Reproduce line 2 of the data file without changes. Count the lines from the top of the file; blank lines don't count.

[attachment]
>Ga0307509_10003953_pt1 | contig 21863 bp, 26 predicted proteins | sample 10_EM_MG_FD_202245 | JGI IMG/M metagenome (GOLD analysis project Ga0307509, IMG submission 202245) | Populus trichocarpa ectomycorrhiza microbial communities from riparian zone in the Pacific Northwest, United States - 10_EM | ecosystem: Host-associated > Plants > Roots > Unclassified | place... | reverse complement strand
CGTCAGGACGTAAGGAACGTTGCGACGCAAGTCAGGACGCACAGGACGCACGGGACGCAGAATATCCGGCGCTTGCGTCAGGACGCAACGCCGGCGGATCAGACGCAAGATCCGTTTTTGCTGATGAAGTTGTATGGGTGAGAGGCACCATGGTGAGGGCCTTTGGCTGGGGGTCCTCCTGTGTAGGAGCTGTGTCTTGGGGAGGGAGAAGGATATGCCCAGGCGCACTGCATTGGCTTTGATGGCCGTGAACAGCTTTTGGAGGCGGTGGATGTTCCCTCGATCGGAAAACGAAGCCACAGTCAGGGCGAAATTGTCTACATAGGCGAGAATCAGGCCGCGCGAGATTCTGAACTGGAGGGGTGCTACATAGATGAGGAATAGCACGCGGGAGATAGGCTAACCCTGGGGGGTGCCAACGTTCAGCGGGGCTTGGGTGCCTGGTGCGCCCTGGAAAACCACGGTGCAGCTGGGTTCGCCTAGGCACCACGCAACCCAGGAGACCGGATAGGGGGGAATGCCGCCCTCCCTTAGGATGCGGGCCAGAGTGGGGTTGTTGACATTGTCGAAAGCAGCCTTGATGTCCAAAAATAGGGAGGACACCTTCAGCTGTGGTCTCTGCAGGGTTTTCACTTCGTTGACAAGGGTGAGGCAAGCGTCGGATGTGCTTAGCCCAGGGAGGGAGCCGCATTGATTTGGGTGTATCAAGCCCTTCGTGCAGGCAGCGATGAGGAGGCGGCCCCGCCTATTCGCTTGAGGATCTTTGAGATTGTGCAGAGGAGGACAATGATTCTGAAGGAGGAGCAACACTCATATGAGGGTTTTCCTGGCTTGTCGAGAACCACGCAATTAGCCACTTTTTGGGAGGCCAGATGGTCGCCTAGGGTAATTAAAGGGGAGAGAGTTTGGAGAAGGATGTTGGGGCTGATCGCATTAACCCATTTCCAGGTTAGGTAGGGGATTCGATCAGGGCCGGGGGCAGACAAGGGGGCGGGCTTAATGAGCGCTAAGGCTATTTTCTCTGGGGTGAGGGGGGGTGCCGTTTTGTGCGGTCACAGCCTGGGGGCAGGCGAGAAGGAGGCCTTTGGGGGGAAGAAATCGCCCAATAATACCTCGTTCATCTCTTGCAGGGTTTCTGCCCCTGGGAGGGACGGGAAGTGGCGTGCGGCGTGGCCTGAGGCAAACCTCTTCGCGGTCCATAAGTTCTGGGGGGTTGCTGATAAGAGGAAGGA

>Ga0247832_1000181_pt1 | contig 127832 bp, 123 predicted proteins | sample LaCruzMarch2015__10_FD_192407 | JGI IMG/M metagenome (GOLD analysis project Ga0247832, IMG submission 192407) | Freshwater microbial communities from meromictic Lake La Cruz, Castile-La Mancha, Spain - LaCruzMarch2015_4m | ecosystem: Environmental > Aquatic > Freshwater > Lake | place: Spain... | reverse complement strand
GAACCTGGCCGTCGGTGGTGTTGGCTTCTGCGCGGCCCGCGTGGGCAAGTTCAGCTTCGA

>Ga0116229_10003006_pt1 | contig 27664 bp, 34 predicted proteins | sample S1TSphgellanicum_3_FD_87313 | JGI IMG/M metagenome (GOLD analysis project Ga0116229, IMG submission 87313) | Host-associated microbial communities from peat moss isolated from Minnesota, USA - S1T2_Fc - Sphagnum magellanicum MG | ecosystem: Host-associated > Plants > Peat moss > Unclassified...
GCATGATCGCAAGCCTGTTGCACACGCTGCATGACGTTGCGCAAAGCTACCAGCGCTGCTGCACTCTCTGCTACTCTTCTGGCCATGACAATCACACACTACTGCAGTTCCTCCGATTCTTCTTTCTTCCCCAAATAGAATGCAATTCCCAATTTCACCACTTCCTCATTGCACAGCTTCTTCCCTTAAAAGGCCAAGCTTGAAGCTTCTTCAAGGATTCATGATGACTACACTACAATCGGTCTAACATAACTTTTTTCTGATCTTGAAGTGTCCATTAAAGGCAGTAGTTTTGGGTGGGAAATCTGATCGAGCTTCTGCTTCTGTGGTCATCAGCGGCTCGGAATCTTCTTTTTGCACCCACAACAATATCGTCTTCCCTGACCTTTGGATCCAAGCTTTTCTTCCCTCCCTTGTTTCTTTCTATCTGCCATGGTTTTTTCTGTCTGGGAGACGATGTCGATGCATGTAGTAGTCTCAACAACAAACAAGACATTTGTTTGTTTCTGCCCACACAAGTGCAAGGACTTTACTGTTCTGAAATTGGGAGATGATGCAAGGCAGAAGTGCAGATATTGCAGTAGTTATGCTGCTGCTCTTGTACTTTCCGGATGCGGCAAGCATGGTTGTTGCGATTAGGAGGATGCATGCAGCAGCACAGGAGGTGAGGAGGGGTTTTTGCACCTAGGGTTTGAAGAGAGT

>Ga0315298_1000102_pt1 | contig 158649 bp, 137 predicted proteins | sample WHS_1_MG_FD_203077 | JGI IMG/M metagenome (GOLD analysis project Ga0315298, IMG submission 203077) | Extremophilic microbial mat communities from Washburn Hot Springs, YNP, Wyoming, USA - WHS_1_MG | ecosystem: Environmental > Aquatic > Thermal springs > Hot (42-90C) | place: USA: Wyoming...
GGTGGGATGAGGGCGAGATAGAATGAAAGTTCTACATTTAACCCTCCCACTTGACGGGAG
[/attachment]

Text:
CGTCAGGACGTAAGGAACGTTGCGACGCAAGTCAGGACGCACAGGACGCACGGGACGCAGAATATCCGGCGCTTGCGTCAGGACGCAACGCCGGCGGATCAGACGCAAGATCCGTTTTTGCTGATGAAGTTGTATGGGTGAGAGGCACCATGGTGAGGGCCTTTGGCTGGGGGTCCTCCTGTGTAGGAGCTGTGTCTTGGGGAGGGAGAAGGATATGCCCAGGCGCACTGCATTGGCTTTGATGGCCGTGAACAGCTTTTGGAGGCGGTGGATGTTCCCTCGATCGGAAAACGAAGCCACAGTCAGGGCGAAATTGTCTACATAGGCGAGAATCAGGCCGCGCGAGATTCTGAACTGGAGGGGTGCTACATAGATGAGGAATAGCACGCGGGAGATAGGCTAACCCTGGGGGGTGCCAACGTTCAGCGGGGCTTGGGTGCCTGGTGCGCCCTGGAAAACCACGGTGCAGCTGGGTTCGCCTAGGCACCACGCAACCCAGGAGACCGGATAGGGGGGAATGCCGCCCTCCCTTAGGATGCGGGCCAGAGTGGGGTTGTTGACATTGTCGAAAGCAGCCTTGATGTCCAAAAATAGGGAGGACACCTTCAGCTGTGGTCTCTGCAGGGTTTTCACTTCGTTGACAAGGGTGAGGCAAGCGTCGGATGTGCTTAGCCCAGGGAGGGAGCCGCATTGATTTGGGTGTATCAAGCCCTTCGTGCAGGCAGCGATGAGGAGGCGGCCCCGCCTATTCGCTTGAGGATCTTTGAGATTGTGCAGAGGAGGACAATGATTCTGAAGGAGGAGCAACACTCATATGAGGGTTTTCCTGGCTTGTCGAGAACCACGCAATTAGCCACTTTTTGGGAGGCCAGATGGTCGCCTAGGGTAATTAAAGGGGAGAGAGTTTGGAGAAGGATGTTGGGGCTGATCGCATTAACCCATTTCCAGGTTAGGTAGGGGATTCGATCAGGGCCGGGGGCAGACAAGGGGGCGGGCTTAATGAGCGCTAAGGCTATTTTCTCTGGGGTGAGGGGGGGTGCCGTTTTGTGCGGTCACAGCCTGGGGGCAGGCGAGAAGGAGGCCTTTGGGGGGAAGAAATCGCCCAATAATACCTCGTTCATCTCTTGCAGGGTTTCTGCCCCTGGGAGGGACGGGAAGTGGCGTGCGGCGTGGCCTGAGGCAAACCTCTTCGCGGTCCATAAGTTCTGGGGGGTTGCTGATAAGAGGAAGGA